Russian pianist Kirill Gerstein is a big admirer of Thomas Adès, an acclaimed British composer whose opera, The Tempest, is seen by many as one of the most important such works of the past two decades. “Tom is somebody I’m very close to,” said Gerstein, 38, who will perform Nov. 16-18 and 21 with the Chicago Symphony Orchestra. “And even though the word is over-used, I think he is somebody who comes close to the actual meaning of the word ‘genius’ musically.”

Gerstein, the 2010 winner of the Gilmore Artist Award, has served as soloist in the composer’s first work for piano and orchestra, In Seven Days, which was premiered in 2008 by the London Sinfonietta. The two have performed duo piano recitals that included works for that combination by Adès, who is also a well-respected conductor and pianist. “That is a musical partnership that I find very fulfilling,” Gerstein said.

But the most important chapter in their collaboration is yet to come. In spring 2019, Gerstein is scheduled to appear with the Boston Symphony Orchestra in the world premiere of a piano concerto by Adès. After performances in Boston’s Symphony Hall, the orchestra will take the work to Carnegie Hall in New York City.

The new work’s beginnings can be traced to November 2012, when Gerstein joined Adès for a set of performances of In Seven Days with the Boston Symphony. In preparation, he and the composer met in New York City so that they could run through the piece, in which the piano has moments in the spotlight but also functions as a kind of ensemble percussion instrument.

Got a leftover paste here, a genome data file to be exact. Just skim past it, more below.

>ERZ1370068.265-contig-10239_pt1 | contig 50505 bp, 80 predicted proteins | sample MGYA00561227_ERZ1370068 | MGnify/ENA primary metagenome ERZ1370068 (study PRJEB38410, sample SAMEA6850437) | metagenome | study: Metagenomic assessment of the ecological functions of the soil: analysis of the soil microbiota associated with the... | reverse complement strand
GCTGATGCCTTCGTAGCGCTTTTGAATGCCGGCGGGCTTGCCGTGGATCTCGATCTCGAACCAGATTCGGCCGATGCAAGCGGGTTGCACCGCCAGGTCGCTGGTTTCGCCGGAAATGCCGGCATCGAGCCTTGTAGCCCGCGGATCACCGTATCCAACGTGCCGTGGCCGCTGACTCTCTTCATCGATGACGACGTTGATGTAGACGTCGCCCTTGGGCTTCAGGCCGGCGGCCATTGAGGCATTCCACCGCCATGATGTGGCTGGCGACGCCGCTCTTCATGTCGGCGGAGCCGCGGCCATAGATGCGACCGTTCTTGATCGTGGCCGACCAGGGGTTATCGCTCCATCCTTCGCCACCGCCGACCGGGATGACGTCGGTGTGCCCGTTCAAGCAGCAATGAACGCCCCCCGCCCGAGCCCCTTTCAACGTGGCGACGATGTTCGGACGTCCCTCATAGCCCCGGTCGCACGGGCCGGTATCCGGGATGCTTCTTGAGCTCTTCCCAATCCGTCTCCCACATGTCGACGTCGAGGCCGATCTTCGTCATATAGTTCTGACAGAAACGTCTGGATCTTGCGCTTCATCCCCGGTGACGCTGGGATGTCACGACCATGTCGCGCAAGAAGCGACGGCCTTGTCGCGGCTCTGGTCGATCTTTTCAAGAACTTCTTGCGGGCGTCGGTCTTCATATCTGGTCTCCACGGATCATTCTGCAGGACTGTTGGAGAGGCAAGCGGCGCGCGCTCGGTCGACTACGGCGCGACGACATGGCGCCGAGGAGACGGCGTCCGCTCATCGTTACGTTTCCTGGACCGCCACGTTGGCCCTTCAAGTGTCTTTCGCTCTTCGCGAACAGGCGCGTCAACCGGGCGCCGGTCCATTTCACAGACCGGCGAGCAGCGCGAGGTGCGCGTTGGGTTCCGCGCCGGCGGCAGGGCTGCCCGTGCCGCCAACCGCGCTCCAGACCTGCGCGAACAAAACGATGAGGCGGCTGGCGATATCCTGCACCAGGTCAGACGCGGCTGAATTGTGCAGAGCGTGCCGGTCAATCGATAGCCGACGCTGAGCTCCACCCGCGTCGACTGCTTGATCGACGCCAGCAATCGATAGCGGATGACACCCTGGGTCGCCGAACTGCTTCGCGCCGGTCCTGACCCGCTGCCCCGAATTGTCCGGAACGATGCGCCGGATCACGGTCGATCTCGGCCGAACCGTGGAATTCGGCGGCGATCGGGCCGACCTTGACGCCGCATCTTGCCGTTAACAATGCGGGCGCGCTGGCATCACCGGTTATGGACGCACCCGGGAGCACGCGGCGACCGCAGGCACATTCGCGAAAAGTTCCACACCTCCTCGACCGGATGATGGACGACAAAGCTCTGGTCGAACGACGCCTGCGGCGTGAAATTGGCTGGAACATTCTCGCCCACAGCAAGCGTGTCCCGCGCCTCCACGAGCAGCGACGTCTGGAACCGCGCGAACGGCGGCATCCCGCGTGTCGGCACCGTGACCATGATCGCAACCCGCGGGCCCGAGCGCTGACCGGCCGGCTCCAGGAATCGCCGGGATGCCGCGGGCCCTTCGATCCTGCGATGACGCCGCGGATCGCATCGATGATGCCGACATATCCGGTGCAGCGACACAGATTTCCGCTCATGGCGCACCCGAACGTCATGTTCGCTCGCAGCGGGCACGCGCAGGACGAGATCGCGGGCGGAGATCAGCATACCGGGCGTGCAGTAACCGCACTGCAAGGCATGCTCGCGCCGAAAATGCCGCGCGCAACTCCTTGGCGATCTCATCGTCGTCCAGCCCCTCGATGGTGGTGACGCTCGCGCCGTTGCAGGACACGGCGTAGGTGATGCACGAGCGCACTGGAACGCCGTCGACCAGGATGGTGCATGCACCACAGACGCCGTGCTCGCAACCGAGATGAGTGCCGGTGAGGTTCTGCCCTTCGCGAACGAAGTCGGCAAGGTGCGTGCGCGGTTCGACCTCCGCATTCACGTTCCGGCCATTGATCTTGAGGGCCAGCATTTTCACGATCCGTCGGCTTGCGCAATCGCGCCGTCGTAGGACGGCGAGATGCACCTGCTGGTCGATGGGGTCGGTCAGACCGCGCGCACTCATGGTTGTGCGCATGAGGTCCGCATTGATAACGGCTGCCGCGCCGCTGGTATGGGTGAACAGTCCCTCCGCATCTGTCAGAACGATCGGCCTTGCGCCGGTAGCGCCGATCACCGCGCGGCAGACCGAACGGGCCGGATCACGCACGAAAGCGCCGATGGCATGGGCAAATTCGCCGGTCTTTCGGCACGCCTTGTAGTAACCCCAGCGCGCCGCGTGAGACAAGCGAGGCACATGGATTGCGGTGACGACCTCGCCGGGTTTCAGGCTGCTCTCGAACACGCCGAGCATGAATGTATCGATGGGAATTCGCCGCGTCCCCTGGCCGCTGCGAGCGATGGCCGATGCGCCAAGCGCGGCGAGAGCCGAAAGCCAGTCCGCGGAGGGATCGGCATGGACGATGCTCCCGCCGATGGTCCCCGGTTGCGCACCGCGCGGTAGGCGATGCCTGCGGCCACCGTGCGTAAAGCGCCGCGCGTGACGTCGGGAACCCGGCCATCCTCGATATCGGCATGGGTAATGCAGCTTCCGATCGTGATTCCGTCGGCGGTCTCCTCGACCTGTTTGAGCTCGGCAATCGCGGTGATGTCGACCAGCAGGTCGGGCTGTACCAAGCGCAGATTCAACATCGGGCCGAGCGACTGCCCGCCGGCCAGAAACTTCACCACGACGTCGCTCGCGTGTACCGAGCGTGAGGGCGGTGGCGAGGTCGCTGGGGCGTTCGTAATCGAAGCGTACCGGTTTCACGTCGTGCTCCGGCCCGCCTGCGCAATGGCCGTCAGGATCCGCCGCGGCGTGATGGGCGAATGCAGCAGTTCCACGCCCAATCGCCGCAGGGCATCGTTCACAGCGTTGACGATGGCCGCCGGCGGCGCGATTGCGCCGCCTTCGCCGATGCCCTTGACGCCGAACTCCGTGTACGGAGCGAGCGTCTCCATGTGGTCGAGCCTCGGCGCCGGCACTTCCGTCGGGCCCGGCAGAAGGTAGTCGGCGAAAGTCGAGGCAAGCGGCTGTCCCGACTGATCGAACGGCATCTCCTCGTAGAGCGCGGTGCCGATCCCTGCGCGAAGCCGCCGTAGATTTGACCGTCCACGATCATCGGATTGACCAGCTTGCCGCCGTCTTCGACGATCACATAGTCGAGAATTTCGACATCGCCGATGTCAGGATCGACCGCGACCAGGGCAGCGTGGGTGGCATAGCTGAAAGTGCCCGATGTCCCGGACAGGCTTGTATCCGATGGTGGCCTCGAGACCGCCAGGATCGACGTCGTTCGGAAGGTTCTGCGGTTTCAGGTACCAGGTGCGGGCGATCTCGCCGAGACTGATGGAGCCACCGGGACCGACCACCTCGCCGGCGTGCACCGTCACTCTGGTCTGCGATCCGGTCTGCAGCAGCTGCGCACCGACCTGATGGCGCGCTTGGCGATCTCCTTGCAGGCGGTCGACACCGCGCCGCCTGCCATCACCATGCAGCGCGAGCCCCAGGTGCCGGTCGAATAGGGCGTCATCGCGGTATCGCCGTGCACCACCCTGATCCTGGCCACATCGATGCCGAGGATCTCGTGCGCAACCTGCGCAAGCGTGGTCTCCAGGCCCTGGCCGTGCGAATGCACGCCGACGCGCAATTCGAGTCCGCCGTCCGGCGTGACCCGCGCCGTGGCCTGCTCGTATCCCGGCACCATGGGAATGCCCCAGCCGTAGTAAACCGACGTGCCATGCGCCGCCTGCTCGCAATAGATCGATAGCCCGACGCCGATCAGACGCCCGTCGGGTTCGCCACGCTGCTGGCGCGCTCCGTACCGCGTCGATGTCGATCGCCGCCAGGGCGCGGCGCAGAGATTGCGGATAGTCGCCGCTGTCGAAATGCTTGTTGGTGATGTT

With his $300,000 in earnings from Gilmore Award, Gerstein has commissioned several noted composers, including Timo Andres, Chick Corea and Oliver Knussen, to write solo piano works for him. So during his meeting with Adès, he asked the composer if he might consider doing the same.

“I said, ‘I’m sure there is a very long line to get a piece from you, but I’d just like to say that I would like to get in that line however it long it takes,’” Gerstein said, “He said, ‘Oh, yes, of course, I’ll write a piece.’ And then after a moment, he said with a shy intonation, ‘But does it have to be a solo piano piece?’ And I said, ‘You know, it can be whatever you say it’s going to be.’ Then, he said, ‘Well, I would like to write a proper piano concerto,’ as if In Seven Days wasn’t a proper one, and I think by all standards, it is.”

A few days later, they began rehearsals with the BSO, and Gerstein mentioned the possible piano concerto to Anthony Fogg, the orchestra’s artistic administrator. Fogg seized on the idea, immediately committing the BSO to commissioning it, taking away any need for the pianist to use part of his Gilmore Award earnings for the project. “So that was like the shortest commissioning conversation ever, and there it was,” Gerstein said.

The pianist is already scheduled to perform the new concerto with other orchestras after the Boston debut. “Hopefully, we can also bring it to Chicago,” he said. “I think we should.”